ITMPI FLAT 001
Main Menu
Home / IT Governance / Legacy Support / IT Networks Keep Getting Older

IT Networks Keep Getting Older

Forget about our aging population, it’s time to talk about old IT devices. As Dennis McCafferty cites in a slide show for CIO Insight, these devices are now the oldest they’ve been in six years. The likely culprit: budgetary constraints that are disrupting “refresh patterns” in workplace technology adoption. Confirming this notion of aging IT are several statistics drawn from a 2014 report by Dimension Data. A brief rundown of the numbers gives a sense of the associated impacts. 

  • 11% – The increase in the number of access switches that support 10-gigabit uplinks.
  • 12% – The increase in access switch ports that support gigabit Ethernet, up from last year.
  • 14% – Is the current ratio of hardware failure, but alas, human error is still the top cause of network issues at 26%.
  • 16% – is the proportion of issues that are caused by device failures, making this aspect of aging IT a relatively innocent one.
  • 27% – the ratio of devices that are at the stage where vendors have started reducing support.
  • 32% – the increase in software and security issues from the previous year (2013), a big jump for both bugs and vulnerabilities.
  • 51% – the proportion of ports that are currently Ethernet-powered, still a slight majority.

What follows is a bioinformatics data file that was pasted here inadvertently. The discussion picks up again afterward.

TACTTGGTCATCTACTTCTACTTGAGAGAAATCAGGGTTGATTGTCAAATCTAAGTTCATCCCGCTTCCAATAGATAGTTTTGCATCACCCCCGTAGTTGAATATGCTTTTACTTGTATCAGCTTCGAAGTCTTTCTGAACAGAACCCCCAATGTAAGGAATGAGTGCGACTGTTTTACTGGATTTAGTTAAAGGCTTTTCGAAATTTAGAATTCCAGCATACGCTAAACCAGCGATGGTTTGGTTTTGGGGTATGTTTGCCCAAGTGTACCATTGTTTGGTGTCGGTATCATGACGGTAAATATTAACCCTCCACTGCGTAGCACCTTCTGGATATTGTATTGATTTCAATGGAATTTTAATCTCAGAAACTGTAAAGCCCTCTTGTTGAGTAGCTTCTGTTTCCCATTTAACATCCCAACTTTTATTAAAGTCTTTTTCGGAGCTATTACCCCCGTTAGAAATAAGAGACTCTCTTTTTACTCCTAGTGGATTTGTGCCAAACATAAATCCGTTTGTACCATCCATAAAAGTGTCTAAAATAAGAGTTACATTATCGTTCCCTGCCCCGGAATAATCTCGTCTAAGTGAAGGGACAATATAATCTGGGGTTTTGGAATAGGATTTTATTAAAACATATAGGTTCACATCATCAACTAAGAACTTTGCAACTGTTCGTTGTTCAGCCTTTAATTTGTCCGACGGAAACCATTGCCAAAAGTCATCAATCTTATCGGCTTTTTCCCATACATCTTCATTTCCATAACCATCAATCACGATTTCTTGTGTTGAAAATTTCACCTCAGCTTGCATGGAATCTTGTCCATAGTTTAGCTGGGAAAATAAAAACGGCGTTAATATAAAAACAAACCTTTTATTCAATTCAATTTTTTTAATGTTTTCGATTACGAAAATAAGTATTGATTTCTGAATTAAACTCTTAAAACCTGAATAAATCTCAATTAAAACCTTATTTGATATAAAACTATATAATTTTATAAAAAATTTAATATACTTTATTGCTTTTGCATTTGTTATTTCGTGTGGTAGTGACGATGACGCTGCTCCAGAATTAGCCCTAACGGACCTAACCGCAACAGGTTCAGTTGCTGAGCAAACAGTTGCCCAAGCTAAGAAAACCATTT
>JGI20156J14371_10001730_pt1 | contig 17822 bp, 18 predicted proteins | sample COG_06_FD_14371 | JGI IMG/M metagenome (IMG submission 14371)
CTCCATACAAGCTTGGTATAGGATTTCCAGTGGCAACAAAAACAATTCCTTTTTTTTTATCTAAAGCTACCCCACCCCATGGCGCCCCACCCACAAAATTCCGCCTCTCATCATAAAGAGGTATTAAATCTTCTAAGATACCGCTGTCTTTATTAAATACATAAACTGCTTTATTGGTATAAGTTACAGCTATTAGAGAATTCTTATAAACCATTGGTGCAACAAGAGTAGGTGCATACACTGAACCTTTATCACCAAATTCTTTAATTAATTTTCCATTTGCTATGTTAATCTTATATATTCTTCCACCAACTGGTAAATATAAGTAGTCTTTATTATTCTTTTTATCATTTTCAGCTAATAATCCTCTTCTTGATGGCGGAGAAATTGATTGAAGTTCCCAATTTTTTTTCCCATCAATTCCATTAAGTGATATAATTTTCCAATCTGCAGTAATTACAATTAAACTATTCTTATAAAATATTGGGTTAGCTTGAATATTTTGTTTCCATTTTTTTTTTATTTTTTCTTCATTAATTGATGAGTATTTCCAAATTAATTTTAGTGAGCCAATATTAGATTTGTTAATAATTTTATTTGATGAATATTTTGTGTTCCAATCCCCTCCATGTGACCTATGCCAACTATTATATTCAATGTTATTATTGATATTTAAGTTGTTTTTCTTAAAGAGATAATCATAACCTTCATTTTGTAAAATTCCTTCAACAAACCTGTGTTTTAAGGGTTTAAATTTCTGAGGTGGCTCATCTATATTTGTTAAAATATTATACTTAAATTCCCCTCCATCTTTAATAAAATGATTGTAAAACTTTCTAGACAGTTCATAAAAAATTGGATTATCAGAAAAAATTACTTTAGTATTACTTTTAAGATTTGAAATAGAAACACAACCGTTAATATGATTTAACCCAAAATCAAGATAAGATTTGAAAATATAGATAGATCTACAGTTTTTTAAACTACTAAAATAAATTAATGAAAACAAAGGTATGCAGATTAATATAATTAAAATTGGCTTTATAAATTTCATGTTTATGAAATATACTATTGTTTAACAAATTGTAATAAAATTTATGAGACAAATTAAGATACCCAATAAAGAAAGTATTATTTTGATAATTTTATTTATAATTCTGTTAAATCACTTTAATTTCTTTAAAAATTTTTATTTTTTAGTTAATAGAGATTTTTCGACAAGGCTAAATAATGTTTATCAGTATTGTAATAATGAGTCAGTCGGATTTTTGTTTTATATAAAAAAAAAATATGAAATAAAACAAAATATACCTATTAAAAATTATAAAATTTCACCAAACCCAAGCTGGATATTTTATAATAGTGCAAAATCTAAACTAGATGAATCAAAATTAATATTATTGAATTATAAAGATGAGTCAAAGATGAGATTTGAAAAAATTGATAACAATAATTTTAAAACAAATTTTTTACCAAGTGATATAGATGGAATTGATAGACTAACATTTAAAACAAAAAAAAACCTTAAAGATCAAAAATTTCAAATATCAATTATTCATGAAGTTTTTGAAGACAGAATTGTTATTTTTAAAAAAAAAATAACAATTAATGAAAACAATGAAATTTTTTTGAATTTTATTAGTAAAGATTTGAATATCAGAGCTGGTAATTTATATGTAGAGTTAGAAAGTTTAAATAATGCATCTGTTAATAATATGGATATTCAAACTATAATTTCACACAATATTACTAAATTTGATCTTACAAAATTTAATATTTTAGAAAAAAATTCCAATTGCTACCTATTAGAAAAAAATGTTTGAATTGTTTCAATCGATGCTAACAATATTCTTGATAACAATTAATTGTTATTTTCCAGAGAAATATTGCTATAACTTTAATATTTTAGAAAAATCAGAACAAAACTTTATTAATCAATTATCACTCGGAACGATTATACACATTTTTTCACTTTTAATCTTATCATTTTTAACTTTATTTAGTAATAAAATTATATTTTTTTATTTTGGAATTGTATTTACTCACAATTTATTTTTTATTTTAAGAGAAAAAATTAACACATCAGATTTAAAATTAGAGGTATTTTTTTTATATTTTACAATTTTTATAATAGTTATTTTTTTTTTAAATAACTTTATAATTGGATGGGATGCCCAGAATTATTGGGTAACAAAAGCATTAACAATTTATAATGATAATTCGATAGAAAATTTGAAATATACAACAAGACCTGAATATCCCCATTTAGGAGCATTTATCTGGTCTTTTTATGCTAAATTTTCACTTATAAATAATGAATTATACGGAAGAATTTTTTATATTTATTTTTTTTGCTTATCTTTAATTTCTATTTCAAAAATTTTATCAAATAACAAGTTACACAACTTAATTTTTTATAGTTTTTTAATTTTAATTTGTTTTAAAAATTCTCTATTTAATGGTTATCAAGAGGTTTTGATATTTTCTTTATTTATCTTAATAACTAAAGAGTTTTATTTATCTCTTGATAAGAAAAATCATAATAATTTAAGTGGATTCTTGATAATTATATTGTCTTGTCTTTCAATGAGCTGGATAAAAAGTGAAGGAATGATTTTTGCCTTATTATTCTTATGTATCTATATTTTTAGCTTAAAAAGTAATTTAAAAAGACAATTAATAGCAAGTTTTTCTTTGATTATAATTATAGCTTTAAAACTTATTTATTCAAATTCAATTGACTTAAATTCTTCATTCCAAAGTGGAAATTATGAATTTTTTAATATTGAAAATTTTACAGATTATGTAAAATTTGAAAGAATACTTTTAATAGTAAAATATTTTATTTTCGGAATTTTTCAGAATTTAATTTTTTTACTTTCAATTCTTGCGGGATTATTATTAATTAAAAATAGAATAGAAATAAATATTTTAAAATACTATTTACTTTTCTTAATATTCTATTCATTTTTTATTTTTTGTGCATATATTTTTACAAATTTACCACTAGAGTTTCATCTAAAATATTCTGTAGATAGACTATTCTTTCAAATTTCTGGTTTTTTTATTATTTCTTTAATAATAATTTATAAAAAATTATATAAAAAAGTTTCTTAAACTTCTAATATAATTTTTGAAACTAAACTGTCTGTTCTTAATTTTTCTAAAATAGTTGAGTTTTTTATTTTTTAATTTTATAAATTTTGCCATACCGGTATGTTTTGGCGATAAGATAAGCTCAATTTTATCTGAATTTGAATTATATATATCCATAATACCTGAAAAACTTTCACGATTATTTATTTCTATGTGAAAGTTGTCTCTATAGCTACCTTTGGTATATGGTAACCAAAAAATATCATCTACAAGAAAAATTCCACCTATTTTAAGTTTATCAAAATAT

• 51% – is the percent of all network devices that are now aging or obsolete, up from 35% in 2010.

 
If your organization knows all too well the challenges of managing old systems, consider someone like Computer Aid to help you with your legacy support. You can view the full slide show at: http://www.cioinsight.com/it-strategy/infrastructure/slideshows/it-networks-keep-getting-older.html/

About Eric Anderson

Eric Anderson is a staff writer for CAI's Accelerating IT Success. He is an intern at Computer Aid Inc., pursuing his master's degree in communications at Penn State University.

Check Also

COBOL Is Still Around Because Nothing Better Has Replaced It

When COBOL was made in 1959, no one could have dreamed that it would outlive …

Leave a Reply

Your email address will not be published. Required fields are marked *

Sorry, but this content
is for our subscribers only!

But subscribing to ACCELERATING IT SUCCESS is FREE and only one click away!
Join more than 40,000 IT Professionals and get the best IT management articles to your mailbox with Accelerating IT Success!

Unsubscribe at any time